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Min

Member Since 31 Mar 2010
Offline Last Active Today, 05:44 PM
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Posts I've Made

In Topic: Glaze Additive/s

Today, 05:42 PM

Sort of an oddball thing but Crayola washable liquid paint works as a floc, I add it to small glaze amounts for spraying. (I don't always need to floc a whole bucket)

this stuff 


In Topic: Qotw: Pottery Attributes In The Studio

Today, 12:34 PM


Don't know if this qualifies as a ceramic attribute but I think there is always room to improve and that's what keeps me coming back.


In Topic: Splash Pan Liner And Trimmings Catch

Today, 12:21 PM

 

I am confused about his products on that page. What use would a disposable splash pan be? Maybe I just don't understand it, but why would you want to dispose of your splash pan?

 

I guess my issue with this is I have TS bucket splash pan, so I just let my scraps dry in there since plenty of room, and toss them in my trashcan. But I can imagine this being an issue I guess with the smaller pans. Can't leave a mess in there for a month. 

 

EDIT: I read his about us page: 

 

 

I created the disposable splash pan to stop clogging my pipes after cleaning my permanent splashpan.  

 

 

Thought the way to stop clogging pipes was to use a sink trap? They seem to be pushing orders of multiple pans, single one is 39.90, my regular one is the same price so ????


In Topic: Sio-2 Clay - Porcelain(Black) - Black Ice

Yesterday, 06:25 PM

 

I've messed around a little with Plainsman's Polar Ice, it comes extremely wet also. This is from their website and the reason behind mixing it so wet. No clue if this is the same reason for your black porcelain being so wet but I was wondering if you dried it out a bit more if it would actually increase the plasticity like the Polar Ice does. Did they let you know which stain they are using for part of the black colour? 

 

"Polar Ice has extremely high plasticity (to properly pug it we must run it too soft). Others claim to be plastic, but they use the word in a relative sense (meaning a little less flabby than that other really flabby porcelain). Do not attempt to use Polar Ice if it is too soft (stiffen it before use to experience its full plasticity). To reduce the water content wedge it and flatten down onto a very clean plaster table or large bat (or you may be able to leave a lump under a cloth over night or longer).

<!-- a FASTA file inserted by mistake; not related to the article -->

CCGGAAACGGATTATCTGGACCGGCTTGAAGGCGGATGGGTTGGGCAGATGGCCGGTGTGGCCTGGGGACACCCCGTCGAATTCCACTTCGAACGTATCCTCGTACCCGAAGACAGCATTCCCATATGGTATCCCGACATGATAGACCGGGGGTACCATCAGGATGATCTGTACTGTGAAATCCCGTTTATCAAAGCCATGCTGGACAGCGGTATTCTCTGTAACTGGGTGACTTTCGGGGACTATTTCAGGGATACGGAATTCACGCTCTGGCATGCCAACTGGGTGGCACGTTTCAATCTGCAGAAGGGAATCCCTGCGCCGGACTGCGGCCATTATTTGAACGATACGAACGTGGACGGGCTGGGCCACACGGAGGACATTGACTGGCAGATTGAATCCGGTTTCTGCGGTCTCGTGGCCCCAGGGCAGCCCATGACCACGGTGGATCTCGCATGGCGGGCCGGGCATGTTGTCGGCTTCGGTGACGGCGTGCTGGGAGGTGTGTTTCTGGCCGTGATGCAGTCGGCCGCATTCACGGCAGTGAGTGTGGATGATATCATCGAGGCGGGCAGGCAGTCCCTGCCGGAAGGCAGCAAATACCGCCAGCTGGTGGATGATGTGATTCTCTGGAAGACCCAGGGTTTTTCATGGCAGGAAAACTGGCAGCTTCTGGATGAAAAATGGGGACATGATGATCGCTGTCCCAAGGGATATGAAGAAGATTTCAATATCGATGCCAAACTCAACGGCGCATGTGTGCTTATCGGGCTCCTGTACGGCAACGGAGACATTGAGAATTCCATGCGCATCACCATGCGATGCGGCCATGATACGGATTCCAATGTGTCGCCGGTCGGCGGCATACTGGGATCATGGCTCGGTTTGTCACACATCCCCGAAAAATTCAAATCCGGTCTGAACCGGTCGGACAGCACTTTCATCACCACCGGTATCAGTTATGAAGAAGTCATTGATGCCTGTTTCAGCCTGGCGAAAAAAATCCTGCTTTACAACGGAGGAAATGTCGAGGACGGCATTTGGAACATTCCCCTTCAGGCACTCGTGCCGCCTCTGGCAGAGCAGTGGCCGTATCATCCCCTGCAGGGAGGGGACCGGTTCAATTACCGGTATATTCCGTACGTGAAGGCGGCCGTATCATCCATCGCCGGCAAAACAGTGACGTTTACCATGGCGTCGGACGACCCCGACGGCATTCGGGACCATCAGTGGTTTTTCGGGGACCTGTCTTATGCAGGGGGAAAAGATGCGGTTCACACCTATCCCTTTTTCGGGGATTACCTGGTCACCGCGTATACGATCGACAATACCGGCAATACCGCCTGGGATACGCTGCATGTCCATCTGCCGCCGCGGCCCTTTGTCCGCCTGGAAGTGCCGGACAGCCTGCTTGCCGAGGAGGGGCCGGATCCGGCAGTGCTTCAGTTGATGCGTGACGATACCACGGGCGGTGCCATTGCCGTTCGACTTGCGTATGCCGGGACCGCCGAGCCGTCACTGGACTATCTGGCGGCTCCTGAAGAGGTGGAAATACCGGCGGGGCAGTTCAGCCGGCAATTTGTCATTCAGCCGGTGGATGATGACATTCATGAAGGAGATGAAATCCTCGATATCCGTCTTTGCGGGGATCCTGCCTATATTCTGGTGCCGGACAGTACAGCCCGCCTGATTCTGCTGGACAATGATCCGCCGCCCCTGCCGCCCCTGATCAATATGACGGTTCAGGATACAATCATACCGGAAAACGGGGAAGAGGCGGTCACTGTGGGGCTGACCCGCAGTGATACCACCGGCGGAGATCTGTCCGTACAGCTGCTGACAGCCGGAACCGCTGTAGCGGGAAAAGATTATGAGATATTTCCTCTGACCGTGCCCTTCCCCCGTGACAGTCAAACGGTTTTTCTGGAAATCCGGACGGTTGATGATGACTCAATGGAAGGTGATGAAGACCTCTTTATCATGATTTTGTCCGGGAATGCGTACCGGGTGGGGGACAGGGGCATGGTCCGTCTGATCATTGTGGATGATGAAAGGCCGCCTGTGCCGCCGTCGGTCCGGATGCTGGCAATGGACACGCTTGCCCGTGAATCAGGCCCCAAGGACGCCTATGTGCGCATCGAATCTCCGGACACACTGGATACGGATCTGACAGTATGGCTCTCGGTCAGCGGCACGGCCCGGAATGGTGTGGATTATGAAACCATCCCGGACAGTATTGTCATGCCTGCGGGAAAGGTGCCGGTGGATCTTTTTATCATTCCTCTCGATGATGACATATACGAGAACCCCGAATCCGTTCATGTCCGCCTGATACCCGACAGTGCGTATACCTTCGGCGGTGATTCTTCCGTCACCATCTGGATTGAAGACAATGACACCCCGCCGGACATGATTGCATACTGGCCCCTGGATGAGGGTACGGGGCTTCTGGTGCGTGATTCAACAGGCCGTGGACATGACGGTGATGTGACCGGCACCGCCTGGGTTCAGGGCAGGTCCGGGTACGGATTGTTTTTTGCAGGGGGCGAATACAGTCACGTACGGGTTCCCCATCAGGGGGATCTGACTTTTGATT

The most prominent side effect of the plasticity is its stickiness, this body is extremely sticky. It will stick to your hands, to the table, to the cutting wire, anything that touches it. During trimming it will stick back to itself and tools. If you attach ware to the wheelhead with water to trim, it will stick fast there also. After trimming it balls up under your fingers if you attempt to round corners by pressing on them. However if you stiffen the body to optimal throwing stiffness, it will be much less sticky."

 

What a joke! I'm supposed to take the time to dry out my clay every time I buy it? What about my students? They have to take it home and dry it out? Or I have to set out 1000 pounds of clay to get it ready for them? It's the mixers job to sell me clay I can use. If I wanted to mess with this I'd mix my own clay.

 

 

You know, until you said this I didn't think twice about it. In the last couple years or so my other clay from the same supplier is coming much wetter than it used to, maybe it's the new normal here to get it sloppy wet. Polar Ice was developed by Tony Hansen so now that you mention it it is kinda surprising he is okay with it going out sloppy. (I'm assuming he has received feedback)

 

edit: at $70- for 44 lbs now it's going to bug me  :unsure:


In Topic: Sio-2 Clay - Porcelain(Black) - Black Ice

Yesterday, 11:33 AM

I've messed around a little with Plainsman's Polar Ice, it comes extremely wet also. This is from their website and the reason behind mixing it so wet. No clue if this is the same reason for your black porcelain being so wet but I was wondering if you dried it out a bit more if it would actually increase the plasticity like the Polar Ice does. Did they let you know which stain they are using for part of the black colour? 

 

"Polar Ice has extremely high plasticity (to properly pug it we must run it too soft). Others claim to be plastic, but they use the word in a relative sense (meaning a little less flabby than that other really flabby porcelain). Do not attempt to use Polar Ice if it is too soft (stiffen it before use to experience its full plasticity). To reduce the water content wedge it and flatten down onto a very clean plaster table or large bat (or you may be able to leave a lump under a cloth over night or longer).

The most prominent side effect of the plasticity is its stickiness, this body is extremely sticky. It will stick to your hands, to the table, to the cutting wire, anything that touches it. During trimming it will stick back to itself and tools. If you attach ware to the wheelhead with water to trim, it will stick fast there also. After trimming it balls up under your fingers if you attempt to round corners by pressing on them. However if you stiffen the body to optimal throwing stiffness, it will be much less sticky."